Honestly, the more I read the criticism, the more annoyed I become.  Sandberg isn’t writing for low-income women.  She’s writing for women who have arrived at a place of financial and/or professional success either by hard work, planning, intelligence, charisma, dumb luck, or some combination thereof.  But apparently, that's not allowed.

Aren’t these precisely the kind of women that feminism has been hoping for? Women who could set the course for their destiny and not just succeed, but succeed beyond anyone’s wildest imaginings?   Is feminism only for the poor and marginalized?

My inner feminist is angry that Sheryl is the recipient of this kind of vitriol. My inner feminist is mad as hell that, yet again, women are being censored as they tell the truth about what matters to them.

But if I’m being completely honest, I was also angry when I first heard Sandberg’s assertion that we women should just suck it up, and push ourselves hard throughout pregnancy… have the baby and then hurry back to work.  The not-so-subtle message seems to be that if we didn’t take this approach, we weren’t trying hard enough.

Having had three children while running my own business, I can honestly say: “leaning in” is one of those ideas that we can all rally around, but in practice can be a nightmare.

I was on bed rest with two of my three children because I did precisely what Sandberg is recommending: A full pedal-to-the metal pregnancy strategy.

And according to Sheryl Sandberg’s world view, I’ve made all the right choices since then. I’m back at it after just 9 weeks or so of maternity leave.  To be fair, my schedule is more flexible than most.  But regardless, “leaning in” has very real consequences.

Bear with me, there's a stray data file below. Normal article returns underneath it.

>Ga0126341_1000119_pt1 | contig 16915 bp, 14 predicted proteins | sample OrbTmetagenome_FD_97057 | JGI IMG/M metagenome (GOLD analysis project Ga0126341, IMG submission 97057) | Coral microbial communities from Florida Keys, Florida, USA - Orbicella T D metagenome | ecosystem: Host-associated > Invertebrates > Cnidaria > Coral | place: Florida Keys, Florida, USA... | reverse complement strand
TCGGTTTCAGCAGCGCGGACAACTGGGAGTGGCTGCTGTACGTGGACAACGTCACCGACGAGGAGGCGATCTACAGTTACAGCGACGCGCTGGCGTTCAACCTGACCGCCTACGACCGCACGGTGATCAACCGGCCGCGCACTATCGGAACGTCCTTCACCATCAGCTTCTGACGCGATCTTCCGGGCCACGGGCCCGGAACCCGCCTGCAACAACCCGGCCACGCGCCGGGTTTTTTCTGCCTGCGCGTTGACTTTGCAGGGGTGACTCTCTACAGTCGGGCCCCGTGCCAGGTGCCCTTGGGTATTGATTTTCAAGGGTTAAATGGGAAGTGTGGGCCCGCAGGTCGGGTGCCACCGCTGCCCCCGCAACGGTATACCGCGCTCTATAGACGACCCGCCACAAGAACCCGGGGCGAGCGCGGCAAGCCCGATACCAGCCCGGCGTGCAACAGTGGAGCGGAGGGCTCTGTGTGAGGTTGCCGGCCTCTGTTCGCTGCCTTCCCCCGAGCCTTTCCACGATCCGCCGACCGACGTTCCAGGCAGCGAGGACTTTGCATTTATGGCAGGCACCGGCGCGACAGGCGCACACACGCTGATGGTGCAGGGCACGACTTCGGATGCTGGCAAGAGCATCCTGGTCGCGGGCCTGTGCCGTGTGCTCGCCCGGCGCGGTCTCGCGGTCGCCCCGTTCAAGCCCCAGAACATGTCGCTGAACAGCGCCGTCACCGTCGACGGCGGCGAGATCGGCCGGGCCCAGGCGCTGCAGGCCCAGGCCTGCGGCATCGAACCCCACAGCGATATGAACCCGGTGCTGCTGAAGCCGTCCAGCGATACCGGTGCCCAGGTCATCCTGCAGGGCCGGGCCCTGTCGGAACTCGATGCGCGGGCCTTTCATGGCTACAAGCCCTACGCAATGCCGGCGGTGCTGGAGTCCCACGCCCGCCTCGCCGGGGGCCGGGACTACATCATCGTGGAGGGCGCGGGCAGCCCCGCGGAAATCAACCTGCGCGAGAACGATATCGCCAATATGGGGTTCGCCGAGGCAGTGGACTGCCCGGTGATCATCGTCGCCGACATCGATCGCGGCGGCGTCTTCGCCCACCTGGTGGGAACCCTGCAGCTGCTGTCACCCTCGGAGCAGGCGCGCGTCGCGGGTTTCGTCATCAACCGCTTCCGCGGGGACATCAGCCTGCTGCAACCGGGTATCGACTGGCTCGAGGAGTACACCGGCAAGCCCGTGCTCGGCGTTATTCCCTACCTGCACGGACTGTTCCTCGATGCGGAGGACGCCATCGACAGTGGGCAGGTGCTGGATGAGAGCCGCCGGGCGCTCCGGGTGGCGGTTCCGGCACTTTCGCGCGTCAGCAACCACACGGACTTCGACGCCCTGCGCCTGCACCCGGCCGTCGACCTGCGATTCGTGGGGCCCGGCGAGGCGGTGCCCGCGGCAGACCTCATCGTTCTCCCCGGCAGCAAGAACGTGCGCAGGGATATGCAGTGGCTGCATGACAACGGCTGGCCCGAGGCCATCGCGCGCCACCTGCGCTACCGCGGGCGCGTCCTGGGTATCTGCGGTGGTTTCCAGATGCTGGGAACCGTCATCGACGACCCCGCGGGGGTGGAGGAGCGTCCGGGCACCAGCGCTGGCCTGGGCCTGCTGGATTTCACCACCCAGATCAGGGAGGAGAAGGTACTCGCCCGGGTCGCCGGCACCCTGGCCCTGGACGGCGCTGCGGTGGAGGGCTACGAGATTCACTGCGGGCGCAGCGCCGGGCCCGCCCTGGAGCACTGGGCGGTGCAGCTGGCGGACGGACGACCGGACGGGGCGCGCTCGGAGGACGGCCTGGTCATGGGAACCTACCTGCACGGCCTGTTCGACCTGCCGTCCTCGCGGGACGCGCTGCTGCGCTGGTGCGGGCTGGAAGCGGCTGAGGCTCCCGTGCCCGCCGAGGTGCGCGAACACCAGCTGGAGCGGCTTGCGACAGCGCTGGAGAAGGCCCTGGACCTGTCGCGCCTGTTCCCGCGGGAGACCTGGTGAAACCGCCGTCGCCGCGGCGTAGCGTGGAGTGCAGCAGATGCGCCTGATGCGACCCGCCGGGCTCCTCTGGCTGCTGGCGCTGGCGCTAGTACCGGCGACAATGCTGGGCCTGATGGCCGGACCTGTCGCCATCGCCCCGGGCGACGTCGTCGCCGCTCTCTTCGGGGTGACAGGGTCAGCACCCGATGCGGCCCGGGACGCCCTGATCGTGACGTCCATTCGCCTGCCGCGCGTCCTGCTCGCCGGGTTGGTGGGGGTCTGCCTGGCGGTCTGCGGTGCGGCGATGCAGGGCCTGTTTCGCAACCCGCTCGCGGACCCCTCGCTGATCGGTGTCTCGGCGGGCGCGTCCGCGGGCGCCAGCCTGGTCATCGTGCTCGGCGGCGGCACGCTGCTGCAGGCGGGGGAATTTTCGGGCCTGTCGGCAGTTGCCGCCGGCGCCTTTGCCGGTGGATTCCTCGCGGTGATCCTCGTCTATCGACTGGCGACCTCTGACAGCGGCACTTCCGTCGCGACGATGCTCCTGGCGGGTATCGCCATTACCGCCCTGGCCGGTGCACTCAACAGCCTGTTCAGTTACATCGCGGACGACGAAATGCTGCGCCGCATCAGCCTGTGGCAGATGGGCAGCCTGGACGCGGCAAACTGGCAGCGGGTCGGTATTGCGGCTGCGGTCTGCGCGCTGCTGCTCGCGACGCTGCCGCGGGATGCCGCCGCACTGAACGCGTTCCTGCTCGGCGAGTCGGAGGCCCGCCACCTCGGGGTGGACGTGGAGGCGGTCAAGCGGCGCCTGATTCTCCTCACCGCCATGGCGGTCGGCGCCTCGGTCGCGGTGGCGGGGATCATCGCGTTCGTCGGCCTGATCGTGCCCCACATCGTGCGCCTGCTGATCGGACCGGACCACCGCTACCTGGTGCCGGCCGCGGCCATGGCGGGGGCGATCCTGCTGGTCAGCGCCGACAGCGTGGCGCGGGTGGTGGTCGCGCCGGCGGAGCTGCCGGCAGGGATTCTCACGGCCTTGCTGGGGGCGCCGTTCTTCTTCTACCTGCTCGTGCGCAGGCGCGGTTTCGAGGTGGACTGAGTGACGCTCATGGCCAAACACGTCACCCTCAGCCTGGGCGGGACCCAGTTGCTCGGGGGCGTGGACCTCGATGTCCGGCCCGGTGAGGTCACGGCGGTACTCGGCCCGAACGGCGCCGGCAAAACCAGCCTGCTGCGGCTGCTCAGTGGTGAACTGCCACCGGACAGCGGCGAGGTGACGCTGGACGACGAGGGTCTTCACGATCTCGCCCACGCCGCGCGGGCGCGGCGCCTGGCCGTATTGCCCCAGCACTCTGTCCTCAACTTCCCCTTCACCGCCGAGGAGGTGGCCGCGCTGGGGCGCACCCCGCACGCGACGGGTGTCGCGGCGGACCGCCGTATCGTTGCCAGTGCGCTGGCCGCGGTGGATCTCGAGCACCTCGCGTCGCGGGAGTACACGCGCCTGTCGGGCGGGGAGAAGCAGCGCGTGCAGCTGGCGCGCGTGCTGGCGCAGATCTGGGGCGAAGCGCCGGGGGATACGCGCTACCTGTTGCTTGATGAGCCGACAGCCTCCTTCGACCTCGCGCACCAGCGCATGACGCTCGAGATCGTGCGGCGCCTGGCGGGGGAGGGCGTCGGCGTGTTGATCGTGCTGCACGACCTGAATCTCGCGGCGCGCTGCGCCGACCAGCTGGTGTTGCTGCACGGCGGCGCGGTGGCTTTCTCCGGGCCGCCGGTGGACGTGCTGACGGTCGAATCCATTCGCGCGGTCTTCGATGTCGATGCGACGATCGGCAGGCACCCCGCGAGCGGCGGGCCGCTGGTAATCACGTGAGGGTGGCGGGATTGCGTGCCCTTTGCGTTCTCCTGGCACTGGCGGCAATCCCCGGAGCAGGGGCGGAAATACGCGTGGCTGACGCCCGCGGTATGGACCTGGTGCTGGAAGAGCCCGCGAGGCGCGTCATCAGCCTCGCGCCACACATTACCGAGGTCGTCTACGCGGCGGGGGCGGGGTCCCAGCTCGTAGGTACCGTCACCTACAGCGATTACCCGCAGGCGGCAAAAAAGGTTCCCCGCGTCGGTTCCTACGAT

After one marathon client session, I remember pumping breast milk in a disgusting bathroom stall at La Guardia Airport, with the automatic toilet flushing at erratic intervals, scaring me half to death each time.  After 30 minutes of pumping, the milk situation just wasn’t happening.  I was so sore, I could barely move. But between the filth of the bathroom, the war zone flushing noises, and the vague terror of knowing that I could miss my flight, or suffer excruciating pain on the flight home, I couldn’t make headway.  I stared at those plastic bottles and WILLED them to fill with milk.  Nothing.  I wept and wondered “What the hell am I doing? Whose idea was this?”

But I also remember the exhilaration of that great session with kind, smart, funny, self aware clients, and I remember the joy of knowing that I was using my talents in a way that helped people.

I haven’t yet read Lean In (it's not out for a few weeks), but I’m hoping Sheryl is honest about the fact that yes, women of a certain income and education level do have more choices, and that yes, we can choose to “lean in.”  We can choose  to take full advantage of those precious opportunities to change the face of business leadership.

But the truth is that it’s bone crushingly difficult.   In fact, the only way to make it work is if you love what you do.  If you don’t love the work, “bone crushingly difficult” becomes “soul crushingly difficult.”

I tear my hair out on a weekly basis trying to make sure I give my children what they need, so they will rise to their greatest potential, while simultaneously making sure that my work gets the TLC it needs to thrive.  The stakes are high.  But I’m nourished by both my children and my work.  There’s no question I would choose my kids over my job if push came to shove, but isn’t the hope of feminism that women are no longer forced to make this choice? After all, this is not a choice men are often asked to make.

So while I'm on Sandberg's side in theory, I sure hope Lean In doesn’t sugar coat the reality of what it really means to be a Mother/Leader/Wife for the next generation of women business leaders.  Otherwise, the next thing getting Occupied might be Sandberg’s office.